Kusserow on Compliance: Breaking News: OIG issues Advisory Opinion on hospital discounts

The Office of Inspector General (OIG) issued an advisory opinion regarding the use of a preferred hospital network as part of Medicare Supplemental Health Insurance (“Medigap”) policies, whereby the requestors would indirectly contract with hospitals for discounts on the otherwise-applicable Medicare inpatient deductibles for their policyholders. In turn, the requestors would provide a premium credit of $100 off the next renewal premium to policyholders who use a network hospital for an inpatient stay (“Proposed Arrangement”).

The requestors wanted to know whether the Proposed Arrangement would constitute grounds for the imposition of sanctions or other enforcement actions. The OIG concluded that, although the Proposed Arrangement could potentially generate prohibited remuneration under the Anti-Kickback Statute (AKS) if the requisite intent to induce or reward referrals of federal health care program business were present, it would not impose sanctions in connection with the Proposed Arrangement.

The requestors are licensed offerors of Medigap policies and other insurance products. The Proposed Arrangement would apply to the requestors’ Medigap plans other than: (1) Medigap plans that fall under the category of Medicare SELECT policies described in section 1882(t)(1) of the Social Security Act; and (2) Medigap plans that may not fully cover the Part A deductible. The requestors proposed to participate in an arrangement with a preferred hospital organization, which has contracts with hospitals throughout the country (“network hospitals”). Under these contracts, network hospitals would provide discounts of up to 100 percent on Medicare inpatient deductibles incurred by the requestors’ Medigap plan policyholders (the “policyholders”) that otherwise would be covered by the requestors. The discounts would apply only to the Medicare Part A inpatient hospital deductibles covered by the Medigap plans, and not to any other cost-sharing amounts. The network hospitals would provide no other benefit to the requestors or their policyholders as part of the Proposed Arrangement. Each time the requestors receive this discount from a network hospital, the requestors would pay the physician hospital organization (PHO) a fee for administrative services. If a policyholder were to be admitted to a hospital other than a network hospital, the requestors would pay the full Part A hospital deductible, as provided under the applicable Medigap plan.

The Proposed Arrangement would not affect the liability of any policyholder for payments of covered services, whether provided by a network hospital or any other hospital. The PHO’s hospital network would be open to any Medicare-certified hospital that agrees to discount all or a portion of the Part A deductible for policyholders. Further, requestors certified that policyholders’ physicians and surgeons would not receive any remuneration under the Proposed Arrangement in return for referring patients to a network hospital.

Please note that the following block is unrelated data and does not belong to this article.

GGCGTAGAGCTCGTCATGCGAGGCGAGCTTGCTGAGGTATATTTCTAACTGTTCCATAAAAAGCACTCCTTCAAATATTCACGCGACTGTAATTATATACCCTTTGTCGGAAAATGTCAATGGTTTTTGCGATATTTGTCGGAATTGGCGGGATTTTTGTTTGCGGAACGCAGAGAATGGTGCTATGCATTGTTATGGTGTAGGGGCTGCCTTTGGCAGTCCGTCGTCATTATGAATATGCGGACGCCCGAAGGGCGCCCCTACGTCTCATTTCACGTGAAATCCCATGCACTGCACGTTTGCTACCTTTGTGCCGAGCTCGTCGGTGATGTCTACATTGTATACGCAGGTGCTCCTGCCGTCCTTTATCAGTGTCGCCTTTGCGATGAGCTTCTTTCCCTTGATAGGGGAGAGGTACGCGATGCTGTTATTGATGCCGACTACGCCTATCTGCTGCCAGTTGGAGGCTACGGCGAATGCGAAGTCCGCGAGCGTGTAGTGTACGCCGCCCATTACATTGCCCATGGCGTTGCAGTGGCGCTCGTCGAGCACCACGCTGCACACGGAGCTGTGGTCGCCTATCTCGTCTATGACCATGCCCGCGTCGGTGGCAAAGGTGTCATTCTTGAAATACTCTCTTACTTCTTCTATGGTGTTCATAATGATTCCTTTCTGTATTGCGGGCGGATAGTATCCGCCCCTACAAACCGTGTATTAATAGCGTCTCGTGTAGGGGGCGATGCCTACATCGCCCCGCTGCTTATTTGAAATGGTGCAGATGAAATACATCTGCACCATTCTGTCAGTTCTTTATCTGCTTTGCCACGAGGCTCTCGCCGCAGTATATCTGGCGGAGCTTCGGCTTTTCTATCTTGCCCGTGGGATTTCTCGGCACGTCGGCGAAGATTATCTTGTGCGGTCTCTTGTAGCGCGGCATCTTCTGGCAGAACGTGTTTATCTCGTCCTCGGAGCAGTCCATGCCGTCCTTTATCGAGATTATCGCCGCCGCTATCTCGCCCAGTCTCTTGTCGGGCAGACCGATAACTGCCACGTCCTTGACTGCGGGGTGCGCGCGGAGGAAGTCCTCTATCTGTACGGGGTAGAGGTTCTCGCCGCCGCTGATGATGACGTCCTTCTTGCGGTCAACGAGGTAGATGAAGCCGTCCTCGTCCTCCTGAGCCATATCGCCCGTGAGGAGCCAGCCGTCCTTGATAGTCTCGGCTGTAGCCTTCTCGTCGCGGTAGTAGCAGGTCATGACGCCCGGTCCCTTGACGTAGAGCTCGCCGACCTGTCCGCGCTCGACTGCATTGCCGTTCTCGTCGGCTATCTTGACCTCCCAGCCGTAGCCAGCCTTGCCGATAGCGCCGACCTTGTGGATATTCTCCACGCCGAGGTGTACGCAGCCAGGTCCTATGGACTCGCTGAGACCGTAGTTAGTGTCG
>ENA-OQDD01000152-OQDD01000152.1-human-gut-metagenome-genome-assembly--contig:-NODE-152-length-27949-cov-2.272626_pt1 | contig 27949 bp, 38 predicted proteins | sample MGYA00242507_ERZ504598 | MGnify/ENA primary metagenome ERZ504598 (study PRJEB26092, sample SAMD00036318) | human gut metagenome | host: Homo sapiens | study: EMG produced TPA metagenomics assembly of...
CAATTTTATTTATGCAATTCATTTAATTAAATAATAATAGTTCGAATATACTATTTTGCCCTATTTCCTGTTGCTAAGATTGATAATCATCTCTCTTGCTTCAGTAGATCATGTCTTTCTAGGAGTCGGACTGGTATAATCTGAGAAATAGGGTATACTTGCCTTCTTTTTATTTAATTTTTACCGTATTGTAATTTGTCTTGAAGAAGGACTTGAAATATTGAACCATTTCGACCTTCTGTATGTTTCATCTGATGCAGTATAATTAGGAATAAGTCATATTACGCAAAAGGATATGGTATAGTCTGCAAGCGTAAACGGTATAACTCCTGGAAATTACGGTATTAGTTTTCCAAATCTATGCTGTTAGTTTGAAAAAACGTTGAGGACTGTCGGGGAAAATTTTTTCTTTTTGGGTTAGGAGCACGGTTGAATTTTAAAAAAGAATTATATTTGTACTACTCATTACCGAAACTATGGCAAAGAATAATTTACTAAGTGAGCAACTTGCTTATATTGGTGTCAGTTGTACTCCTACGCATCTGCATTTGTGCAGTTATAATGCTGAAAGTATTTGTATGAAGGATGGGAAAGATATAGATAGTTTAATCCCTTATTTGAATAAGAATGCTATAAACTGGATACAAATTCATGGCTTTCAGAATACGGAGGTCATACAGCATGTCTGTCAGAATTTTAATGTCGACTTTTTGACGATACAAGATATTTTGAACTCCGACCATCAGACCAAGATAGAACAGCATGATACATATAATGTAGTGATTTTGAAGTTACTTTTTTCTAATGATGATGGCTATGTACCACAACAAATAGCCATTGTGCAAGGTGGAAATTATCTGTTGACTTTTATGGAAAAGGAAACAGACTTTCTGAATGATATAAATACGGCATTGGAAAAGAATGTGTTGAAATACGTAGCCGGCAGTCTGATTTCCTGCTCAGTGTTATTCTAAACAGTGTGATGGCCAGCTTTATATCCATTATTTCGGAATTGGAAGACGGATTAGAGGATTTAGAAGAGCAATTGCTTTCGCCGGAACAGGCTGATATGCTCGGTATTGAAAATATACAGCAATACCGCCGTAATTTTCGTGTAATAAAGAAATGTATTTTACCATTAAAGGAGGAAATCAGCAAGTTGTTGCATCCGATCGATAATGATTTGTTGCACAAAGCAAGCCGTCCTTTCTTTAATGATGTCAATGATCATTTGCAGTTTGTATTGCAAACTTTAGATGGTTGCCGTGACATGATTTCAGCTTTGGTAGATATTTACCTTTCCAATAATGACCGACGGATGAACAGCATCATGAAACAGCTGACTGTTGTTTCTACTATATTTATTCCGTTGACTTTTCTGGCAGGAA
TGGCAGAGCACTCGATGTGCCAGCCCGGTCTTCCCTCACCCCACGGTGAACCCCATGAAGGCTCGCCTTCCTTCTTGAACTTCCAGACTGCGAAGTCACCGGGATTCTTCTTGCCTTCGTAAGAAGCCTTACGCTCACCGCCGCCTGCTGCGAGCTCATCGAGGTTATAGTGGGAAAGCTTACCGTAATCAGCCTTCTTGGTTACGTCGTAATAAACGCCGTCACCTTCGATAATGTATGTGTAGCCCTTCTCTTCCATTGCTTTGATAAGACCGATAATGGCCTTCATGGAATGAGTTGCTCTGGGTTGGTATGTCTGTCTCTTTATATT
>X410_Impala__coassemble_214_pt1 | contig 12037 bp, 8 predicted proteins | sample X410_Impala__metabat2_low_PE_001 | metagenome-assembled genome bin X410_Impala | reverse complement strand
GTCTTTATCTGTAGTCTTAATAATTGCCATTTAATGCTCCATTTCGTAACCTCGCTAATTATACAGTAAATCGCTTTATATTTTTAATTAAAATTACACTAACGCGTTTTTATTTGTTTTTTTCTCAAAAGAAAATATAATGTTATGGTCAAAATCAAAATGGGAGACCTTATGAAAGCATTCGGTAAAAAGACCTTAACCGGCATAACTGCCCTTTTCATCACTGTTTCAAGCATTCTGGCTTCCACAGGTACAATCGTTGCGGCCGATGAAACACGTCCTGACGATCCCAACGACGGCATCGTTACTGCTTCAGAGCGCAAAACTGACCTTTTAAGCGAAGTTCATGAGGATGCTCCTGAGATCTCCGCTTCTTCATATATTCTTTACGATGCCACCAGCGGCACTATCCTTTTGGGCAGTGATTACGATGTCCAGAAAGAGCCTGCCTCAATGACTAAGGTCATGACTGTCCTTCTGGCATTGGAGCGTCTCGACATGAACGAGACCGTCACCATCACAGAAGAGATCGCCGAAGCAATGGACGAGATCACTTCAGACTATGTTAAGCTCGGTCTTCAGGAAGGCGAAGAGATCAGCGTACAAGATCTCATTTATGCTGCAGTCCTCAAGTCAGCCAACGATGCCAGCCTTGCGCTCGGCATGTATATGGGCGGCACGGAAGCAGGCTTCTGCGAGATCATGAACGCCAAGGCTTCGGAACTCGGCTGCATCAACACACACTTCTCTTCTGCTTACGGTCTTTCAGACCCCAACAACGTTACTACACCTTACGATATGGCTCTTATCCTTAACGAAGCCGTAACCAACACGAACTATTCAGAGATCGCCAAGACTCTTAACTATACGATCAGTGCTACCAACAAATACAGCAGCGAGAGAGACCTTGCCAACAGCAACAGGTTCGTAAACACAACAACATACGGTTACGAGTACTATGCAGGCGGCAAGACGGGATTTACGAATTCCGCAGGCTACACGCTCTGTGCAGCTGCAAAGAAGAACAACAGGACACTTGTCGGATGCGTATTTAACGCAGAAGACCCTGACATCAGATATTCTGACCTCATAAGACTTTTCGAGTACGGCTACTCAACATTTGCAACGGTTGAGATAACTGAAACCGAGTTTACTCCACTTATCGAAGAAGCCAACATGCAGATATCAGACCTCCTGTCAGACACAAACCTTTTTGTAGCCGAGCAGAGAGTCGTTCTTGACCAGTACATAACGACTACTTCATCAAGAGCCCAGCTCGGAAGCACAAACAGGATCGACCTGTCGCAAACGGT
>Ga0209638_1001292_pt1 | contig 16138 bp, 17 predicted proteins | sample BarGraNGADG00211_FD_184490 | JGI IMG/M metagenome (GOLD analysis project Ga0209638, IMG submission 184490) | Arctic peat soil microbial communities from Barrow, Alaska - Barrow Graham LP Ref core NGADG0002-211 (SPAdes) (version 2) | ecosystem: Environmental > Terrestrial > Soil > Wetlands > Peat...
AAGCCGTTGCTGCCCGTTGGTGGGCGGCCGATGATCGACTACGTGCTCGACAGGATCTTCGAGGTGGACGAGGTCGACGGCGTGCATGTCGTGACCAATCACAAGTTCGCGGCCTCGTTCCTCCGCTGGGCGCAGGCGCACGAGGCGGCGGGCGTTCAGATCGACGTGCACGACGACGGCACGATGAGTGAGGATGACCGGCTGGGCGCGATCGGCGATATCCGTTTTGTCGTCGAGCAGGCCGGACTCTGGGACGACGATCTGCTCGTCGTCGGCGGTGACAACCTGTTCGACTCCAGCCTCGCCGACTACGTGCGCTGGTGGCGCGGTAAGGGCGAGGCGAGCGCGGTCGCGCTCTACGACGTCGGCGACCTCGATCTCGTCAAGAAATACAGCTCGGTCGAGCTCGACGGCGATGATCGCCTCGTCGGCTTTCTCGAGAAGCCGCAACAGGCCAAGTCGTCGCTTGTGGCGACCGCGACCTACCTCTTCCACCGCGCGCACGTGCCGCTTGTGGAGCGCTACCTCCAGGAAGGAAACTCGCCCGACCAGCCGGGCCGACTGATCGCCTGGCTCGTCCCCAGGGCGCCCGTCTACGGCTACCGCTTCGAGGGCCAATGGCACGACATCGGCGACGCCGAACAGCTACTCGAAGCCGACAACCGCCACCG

A portion of the savings resulting from the Proposed Arrangement would be returned directly to any policyholder who has an inpatient stay at a network hospital. The savings would be shared with the policyholder in the form of a $100 credit towards the policyholder’s next renewal premium owed to the requestors. This feature would be announced to policyholders in an initial notification letter and a program identification card containing an icon indicating the participation of the plan in the network. Policyholders would also receive information biannually regarding the participation of network hospitals. These materials would make it clear that use of a non-network hospital would have no effect on a policyholder’s liability for any costs covered under the plan, nor would the policyholder be penalized in any other way for the use of a non-network hospital. Savings realized under the Proposed Arrangement would be reflected in the requestors’ annual experience exhibits filed with the various state insurance departments that regulate the premium rates charged by Medigap insurers, so as to be taken into account when state insurance departments review and approve the rates.

The OIG concluded that, in combination with Medigap coverage, the discounts offered on inpatient deductibles by the network hospitals, and the premium credits offered by the requestors to policyholders who have inpatient stays at network hospitals, would present a sufficiently low risk of fraud or abuse under the AKS for five reasons:

  • Neither the discounts nor premium credits would increase or affect per-service Medicare payments.
  • It would be unlikely to increase utilization.
  • It should not unfairly affect competition among hospitals.
  • It would be unlikely to affect professional medical judgment.
  • It would operate transparently in that policyholders have the freedom to choose any hospital without incurring additional liability or a penalty.

Richard P. Kusserow served as DHHS Inspector General for 11 years. He currently is CEO of Strategic Management Services, LLC (SM), a firm that has assisted more than 3,000 organizations and entities with compliance related matters. The SM sister company, CRC, provides a wide range of compliance tools including sanction-screening.

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Copyright © 2015 Strategic Management Services, LLC. Published with permission.